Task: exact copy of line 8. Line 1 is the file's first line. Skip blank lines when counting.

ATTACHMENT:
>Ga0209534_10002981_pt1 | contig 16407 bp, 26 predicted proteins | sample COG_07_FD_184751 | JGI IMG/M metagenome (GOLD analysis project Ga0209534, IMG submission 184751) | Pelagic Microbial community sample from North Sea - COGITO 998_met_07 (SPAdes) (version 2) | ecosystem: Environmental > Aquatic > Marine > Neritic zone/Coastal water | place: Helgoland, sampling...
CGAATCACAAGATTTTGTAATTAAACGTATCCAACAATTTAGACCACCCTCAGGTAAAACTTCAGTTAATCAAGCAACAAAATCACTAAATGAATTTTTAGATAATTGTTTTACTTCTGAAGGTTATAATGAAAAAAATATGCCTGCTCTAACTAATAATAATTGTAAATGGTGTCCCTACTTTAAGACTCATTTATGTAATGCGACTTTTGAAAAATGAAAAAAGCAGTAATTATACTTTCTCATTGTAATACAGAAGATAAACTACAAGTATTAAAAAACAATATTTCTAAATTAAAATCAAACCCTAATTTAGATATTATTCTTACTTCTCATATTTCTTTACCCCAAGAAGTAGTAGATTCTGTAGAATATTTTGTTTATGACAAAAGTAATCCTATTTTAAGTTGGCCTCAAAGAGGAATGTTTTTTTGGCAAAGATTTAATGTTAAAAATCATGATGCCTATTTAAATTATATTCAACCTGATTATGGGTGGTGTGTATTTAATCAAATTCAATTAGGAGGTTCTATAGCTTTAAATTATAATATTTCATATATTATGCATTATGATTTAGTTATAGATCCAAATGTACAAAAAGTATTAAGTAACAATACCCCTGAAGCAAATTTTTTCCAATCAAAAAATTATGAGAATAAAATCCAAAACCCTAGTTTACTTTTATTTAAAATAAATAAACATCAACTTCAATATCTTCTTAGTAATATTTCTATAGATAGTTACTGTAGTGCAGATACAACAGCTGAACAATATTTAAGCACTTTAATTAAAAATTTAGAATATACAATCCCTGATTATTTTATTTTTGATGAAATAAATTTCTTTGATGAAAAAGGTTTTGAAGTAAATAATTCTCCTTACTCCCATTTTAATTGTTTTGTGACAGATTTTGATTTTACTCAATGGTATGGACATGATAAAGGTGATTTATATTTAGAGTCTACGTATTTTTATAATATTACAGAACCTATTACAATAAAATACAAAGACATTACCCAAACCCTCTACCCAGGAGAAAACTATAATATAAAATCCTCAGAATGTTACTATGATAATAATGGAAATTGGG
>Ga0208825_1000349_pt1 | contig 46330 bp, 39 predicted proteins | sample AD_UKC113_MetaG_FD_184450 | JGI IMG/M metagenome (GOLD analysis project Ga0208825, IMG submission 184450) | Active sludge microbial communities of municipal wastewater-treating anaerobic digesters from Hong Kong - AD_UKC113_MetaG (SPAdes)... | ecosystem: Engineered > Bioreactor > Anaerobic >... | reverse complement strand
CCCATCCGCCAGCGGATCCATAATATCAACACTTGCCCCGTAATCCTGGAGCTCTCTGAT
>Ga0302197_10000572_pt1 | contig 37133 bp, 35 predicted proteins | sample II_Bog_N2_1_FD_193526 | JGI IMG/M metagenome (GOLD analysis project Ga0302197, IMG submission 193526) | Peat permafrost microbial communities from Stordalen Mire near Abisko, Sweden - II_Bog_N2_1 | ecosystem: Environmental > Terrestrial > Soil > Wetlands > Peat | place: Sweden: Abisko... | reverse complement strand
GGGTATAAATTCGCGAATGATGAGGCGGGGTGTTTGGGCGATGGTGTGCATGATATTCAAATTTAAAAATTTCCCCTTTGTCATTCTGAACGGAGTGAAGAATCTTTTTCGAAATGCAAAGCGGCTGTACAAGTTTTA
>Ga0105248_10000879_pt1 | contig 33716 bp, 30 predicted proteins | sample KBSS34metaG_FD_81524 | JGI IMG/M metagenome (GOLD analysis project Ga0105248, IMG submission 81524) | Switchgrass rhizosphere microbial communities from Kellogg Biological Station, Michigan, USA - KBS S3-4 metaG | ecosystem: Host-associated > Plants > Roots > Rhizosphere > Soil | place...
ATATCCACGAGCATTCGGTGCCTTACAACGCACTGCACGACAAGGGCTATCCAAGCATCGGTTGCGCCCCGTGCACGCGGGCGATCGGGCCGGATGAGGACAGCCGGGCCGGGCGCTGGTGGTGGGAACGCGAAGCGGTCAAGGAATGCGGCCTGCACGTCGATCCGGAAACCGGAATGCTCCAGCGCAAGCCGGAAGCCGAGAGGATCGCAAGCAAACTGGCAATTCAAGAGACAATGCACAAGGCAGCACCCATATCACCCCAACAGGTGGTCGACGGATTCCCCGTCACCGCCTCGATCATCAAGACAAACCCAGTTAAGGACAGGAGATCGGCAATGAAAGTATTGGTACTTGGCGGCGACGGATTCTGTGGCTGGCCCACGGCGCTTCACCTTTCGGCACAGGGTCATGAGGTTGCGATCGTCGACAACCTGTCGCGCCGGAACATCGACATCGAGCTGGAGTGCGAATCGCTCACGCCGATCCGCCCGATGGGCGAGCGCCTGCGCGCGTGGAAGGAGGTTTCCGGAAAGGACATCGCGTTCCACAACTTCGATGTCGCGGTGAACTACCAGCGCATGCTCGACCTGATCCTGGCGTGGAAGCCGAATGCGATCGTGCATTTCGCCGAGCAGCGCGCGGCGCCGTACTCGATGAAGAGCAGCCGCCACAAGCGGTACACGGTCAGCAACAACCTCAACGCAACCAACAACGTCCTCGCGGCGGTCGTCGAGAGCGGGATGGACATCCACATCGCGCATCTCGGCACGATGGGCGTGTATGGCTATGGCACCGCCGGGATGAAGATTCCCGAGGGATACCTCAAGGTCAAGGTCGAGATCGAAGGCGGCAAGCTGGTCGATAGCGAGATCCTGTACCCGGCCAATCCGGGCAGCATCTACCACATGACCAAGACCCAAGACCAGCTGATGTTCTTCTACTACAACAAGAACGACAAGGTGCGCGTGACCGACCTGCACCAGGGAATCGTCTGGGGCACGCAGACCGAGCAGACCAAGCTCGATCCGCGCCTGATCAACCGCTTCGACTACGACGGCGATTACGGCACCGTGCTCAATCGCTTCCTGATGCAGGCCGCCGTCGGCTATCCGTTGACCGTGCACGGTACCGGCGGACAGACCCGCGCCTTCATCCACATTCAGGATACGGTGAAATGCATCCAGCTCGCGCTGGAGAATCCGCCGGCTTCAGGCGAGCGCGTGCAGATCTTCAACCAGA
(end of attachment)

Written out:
ATATCCACGAGCATTCGGTGCCTTACAACGCACTGCACGACAAGGGCTATCCAAGCATCGGTTGCGCCCCGTGCACGCGGGCGATCGGGCCGGATGAGGACAGCCGGGCCGGGCGCTGGTGGTGGGAACGCGAAGCGGTCAAGGAATGCGGCCTGCACGTCGATCCGGAAACCGGAATGCTCCAGCGCAAGCCGGAAGCCGAGAGGATCGCAAGCAAACTGGCAATTCAAGAGACAATGCACAAGGCAGCACCCATATCACCCCAACAGGTGGTCGACGGATTCCCCGTCACCGCCTCGATCATCAAGACAAACCCAGTTAAGGACAGGAGATCGGCAATGAAAGTATTGGTACTTGGCGGCGACGGATTCTGTGGCTGGCCCACGGCGCTTCACCTTTCGGCACAGGGTCATGAGGTTGCGATCGTCGACAACCTGTCGCGCCGGAACATCGACATCGAGCTGGAGTGCGAATCGCTCACGCCGATCCGCCCGATGGGCGAGCGCCTGCGCGCGTGGAAGGAGGTTTCCGGAAAGGACATCGCGTTCCACAACTTCGATGTCGCGGTGAACTACCAGCGCATGCTCGACCTGATCCTGGCGTGGAAGCCGAATGCGATCGTGCATTTCGCCGAGCAGCGCGCGGCGCCGTACTCGATGAAGAGCAGCCGCCACAAGCGGTACACGGTCAGCAACAACCTCAACGCAACCAACAACGTCCTCGCGGCGGTCGTCGAGAGCGGGATGGACATCCACATCGCGCATCTCGGCACGATGGGCGTGTATGGCTATGGCACCGCCGGGATGAAGATTCCCGAGGGATACCTCAAGGTCAAGGTCGAGATCGAAGGCGGCAAGCTGGTCGATAGCGAGATCCTGTACCCGGCCAATCCGGGCAGCATCTACCACATGACCAAGACCCAAGACCAGCTGATGTTCTTCTACTACAACAAGAACGACAAGGTGCGCGTGACCGACCTGCACCAGGGAATCGTCTGGGGCACGCAGACCGAGCAGACCAAGCTCGATCCGCGCCTGATCAACCGCTTCGACTACGACGGCGATTACGGCACCGTGCTCAATCGCTTCCTGATGCAGGCCGCCGTCGGCTATCCGTTGACCGTGCACGGTACCGGCGGACAGACCCGCGCCTTCATCCACATTCAGGATACGGTGAAATGCATCCAGCTCGCGCTGGAGAATCCGCCGGCTTCAGGCGAGCGCGTGCAGATCTTCAACCAGA